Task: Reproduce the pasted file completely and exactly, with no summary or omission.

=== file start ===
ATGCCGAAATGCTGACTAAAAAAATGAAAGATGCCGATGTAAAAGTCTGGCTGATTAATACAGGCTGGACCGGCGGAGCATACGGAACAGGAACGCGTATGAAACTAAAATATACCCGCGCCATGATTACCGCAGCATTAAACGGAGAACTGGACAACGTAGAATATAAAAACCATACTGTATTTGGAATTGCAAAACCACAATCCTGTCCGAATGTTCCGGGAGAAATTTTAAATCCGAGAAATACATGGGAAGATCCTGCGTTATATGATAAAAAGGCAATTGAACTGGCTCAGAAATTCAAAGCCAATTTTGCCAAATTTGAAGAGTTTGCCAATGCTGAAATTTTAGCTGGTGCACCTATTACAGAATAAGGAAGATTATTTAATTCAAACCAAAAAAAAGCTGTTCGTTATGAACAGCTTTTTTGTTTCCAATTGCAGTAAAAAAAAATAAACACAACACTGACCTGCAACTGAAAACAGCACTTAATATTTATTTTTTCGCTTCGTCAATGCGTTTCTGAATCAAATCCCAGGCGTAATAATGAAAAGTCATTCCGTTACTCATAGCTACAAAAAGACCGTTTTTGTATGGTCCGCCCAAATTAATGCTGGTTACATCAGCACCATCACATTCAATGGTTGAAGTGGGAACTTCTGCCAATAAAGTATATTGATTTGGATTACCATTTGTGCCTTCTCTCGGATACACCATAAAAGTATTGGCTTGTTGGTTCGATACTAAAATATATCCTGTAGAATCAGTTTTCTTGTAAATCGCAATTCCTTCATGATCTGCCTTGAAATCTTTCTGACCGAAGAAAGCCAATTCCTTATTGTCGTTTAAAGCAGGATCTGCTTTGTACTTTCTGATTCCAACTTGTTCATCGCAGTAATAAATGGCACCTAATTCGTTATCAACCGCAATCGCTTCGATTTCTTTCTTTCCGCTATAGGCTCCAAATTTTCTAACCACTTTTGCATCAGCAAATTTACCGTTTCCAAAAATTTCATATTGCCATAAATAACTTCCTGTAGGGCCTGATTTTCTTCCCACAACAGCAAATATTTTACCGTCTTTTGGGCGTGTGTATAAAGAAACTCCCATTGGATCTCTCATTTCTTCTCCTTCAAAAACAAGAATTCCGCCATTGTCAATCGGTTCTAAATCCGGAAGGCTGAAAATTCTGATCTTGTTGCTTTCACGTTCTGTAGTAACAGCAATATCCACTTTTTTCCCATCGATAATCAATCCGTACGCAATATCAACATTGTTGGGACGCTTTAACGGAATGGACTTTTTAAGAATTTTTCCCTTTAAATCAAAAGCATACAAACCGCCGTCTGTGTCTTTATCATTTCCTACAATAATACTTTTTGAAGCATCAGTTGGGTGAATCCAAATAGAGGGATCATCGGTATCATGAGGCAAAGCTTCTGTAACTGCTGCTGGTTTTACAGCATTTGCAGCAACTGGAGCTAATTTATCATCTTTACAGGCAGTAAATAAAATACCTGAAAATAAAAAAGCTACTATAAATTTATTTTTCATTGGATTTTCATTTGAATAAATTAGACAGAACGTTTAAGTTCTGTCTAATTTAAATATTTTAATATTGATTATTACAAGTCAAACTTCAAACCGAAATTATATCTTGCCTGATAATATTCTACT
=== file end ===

ATGCCGAAATGCTGACTAAAAAAATGAAAGATGCCGATGTAAAAGTCTGGCTGATTAATACAGGCTGGACCGGCGGAGCATACGGAACAGGAACGCGTATGAAACTAAAATATACCCGCGCCATGATTACCGCAGCATTAAACGGAGAACTGGACAACGTAGAATATAAAAACCATACTGTATTTGGAATTGCAAAACCACAATCCTGTCCGAATGTTCCGGGAGAAATTTTAAATCCGAGAAATACATGGGAAGATCCTGCGTTATATGATAAAAAGGCAATTGAACTGGCTCAGAAATTCAAAGCCAATTTTGCCAAATTTGAAGAGTTTGCCAATGCTGAAATTTTAGCTGGTGCACCTATTACAGAATAAGGAAGATTATTTAATTCAAACCAAAAAAAAGCTGTTCGTTATGAACAGCTTTTTTGTTTCCAATTGCAGTAAAAAAAAATAAACACAACACTGACCTGCAACTGAAAACAGCACTTAATATTTATTTTTTCGCTTCGTCAATGCGTTTCTGAATCAAATCCCAGGCGTAATAATGAAAAGTCATTCCGTTACTCATAGCTACAAAAAGACCGTTTTTGTATGGTCCGCCCAAATTAATGCTGGTTACATCAGCACCATCACATTCAATGGTTGAAGTGGGAACTTCTGCCAATAAAGTATATTGATTTGGATTACCATTTGTGCCTTCTCTCGGATACACCATAAAAGTATTGGCTTGTTGGTTCGATACTAAAATATATCCTGTAGAATCAGTTTTCTTGTAAATCGCAATTCCTTCATGATCTGCCTTGAAATCTTTCTGACCGAAGAAAGCCAATTCCTTATTGTCGTTTAAAGCAGGATCTGCTTTGTACTTTCTGATTCCAACTTGTTCATCGCAGTAATAAATGGCACCTAATTCGTTATCAACCGCAATCGCTTCGATTTCTTTCTTTCCGCTATAGGCTCCAAATTTTCTAACCACTTTTGCATCAGCAAATTTACCGTTTCCAAAAATTTCATATTGCCATAAATAACTTCCTGTAGGGCCTGATTTTCTTCCCACAACAGCAAATATTTTACCGTCTTTTGGGCGTGTGTATAAAGAAACTCCCATTGGATCTCTCATTTCTTCTCCTTCAAAAACAAGAATTCCGCCATTGTCAATCGGTTCTAAATCCGGAAGGCTGAAAATTCTGATCTTGTTGCTTTCACGTTCTGTAGTAACAGCAATATCCACTTTTTTCCCATCGATAATCAATCCGTACGCAATATCAACATTGTTGGGACGCTTTAACGGAATGGACTTTTTAAGAATTTTTCCCTTTAAATCAAAAGCATACAAACCGCCGTCTGTGTCTTTATCATTTCCTACAATAATACTTTTTGAAGCATCAGTTGGGTGAATCCAAATAGAGGGATCATCGGTATCATGAGGCAAAGCTTCTGTAACTGCTGCTGGTTTTACAGCATTTGCAGCAACTGGAGCTAATTTATCATCTTTACAGGCAGTAAATAAAATACCTGAAAATAAAAAAGCTACTATAAATTTATTTTTCATTGGATTTTCATTTGAATAAATTAGACAGAACGTTTAAGTTCTGTCTAATTTAAATATTTTAATATTGATTATTACAAGTCAAACTTCAAACCGAAATTATATCTTGCCTGATAATATTCTACT